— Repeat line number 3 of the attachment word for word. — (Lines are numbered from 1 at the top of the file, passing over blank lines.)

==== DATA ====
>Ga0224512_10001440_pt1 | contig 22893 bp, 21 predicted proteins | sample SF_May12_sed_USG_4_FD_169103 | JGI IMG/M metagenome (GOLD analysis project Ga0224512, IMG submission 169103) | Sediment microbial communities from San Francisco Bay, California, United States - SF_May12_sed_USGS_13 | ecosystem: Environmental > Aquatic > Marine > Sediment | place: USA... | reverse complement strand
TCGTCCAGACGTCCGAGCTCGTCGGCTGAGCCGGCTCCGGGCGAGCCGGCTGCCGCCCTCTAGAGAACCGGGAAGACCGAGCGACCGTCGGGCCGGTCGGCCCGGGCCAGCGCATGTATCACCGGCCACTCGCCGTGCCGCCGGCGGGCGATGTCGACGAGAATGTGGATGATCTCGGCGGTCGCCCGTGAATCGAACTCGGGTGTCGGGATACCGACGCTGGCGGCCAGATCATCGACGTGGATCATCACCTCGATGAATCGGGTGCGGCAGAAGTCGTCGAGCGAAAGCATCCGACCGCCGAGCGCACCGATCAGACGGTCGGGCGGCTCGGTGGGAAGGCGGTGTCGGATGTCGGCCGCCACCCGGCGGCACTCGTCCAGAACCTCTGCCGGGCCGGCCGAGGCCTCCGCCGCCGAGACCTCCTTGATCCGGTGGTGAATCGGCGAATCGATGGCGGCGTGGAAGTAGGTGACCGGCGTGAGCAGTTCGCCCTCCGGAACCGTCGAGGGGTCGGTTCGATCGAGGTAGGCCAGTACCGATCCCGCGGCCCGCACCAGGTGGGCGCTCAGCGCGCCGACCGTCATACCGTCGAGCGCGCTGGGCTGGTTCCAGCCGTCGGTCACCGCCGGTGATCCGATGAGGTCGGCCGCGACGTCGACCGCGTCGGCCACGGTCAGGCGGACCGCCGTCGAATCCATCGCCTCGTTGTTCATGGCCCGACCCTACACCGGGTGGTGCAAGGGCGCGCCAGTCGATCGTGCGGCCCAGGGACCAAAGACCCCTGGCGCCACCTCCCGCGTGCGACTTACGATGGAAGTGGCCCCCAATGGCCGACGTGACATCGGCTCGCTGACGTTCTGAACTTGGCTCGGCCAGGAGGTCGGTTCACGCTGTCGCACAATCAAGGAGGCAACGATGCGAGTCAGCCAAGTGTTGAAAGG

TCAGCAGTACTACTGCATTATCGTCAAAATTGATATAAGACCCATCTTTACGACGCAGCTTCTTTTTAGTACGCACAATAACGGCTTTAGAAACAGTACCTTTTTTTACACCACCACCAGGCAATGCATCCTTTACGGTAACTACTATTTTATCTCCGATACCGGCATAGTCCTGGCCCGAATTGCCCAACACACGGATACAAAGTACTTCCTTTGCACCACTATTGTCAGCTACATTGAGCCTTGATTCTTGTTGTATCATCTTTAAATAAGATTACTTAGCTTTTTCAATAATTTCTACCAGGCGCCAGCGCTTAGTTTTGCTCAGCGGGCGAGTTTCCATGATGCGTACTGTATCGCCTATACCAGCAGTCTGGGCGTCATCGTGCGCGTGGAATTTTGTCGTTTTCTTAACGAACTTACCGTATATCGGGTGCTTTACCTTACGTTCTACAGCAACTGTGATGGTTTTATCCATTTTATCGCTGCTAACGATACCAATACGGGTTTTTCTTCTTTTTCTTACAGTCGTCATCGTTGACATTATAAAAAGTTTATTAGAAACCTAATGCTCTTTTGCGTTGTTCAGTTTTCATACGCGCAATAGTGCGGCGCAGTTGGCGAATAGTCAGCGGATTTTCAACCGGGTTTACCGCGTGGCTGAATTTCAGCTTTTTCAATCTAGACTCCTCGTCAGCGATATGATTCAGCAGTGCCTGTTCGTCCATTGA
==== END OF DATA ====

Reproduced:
TCAGCAGTACTACTGCATTATCGTCAAAATTGATATAAGACCCATCTTTACGACGCAGCTTCTTTTTAGTACGCACAATAACGGCTTTAGAAACAGTACCTTTTTTTACACCACCACCAGGCAATGCATCCTTTACGGTAACTACTATTTTATCTCCGATACCGGCATAGTCCTGGCCCGAATTGCCCAACACACGGATACAAAGTACTTCCTTTGCACCACTATTGTCAGCTACATTGAGCCTTGATTCTTGTTGTATCATCTTTAAATAAGATTACTTAGCTTTTTCAATAATTTCTACCAGGCGCCAGCGCTTAGTTTTGCTCAGCGGGCGAGTTTCCATGATGCGTACTGTATCGCCTATACCAGCAGTCTGGGCGTCATCGTGCGCGTGGAATTTTGTCGTTTTCTTAACGAACTTACCGTATATCGGGTGCTTTACCTTACGTTCTACAGCAACTGTGATGGTTTTATCCATTTTATCGCTGCTAACGATACCAATACGGGTTTTTCTTCTTTTTCTTACAGTCGTCATCGTTGACATTATAAAAAGTTTATTAGAAACCTAATGCTCTTTTGCGTTGTTCAGTTTTCATACGCGCAATAGTGCGGCGCAGTTGGCGAATAGTCAGCGGATTTTCAACCGGGTTTACCGCGTGGCTGAATTTCAGCTTTTTCAATCTAGACTCCTCGTCAGCGATATGATTCAGCAGTGCCTGTTCGTCCATTGA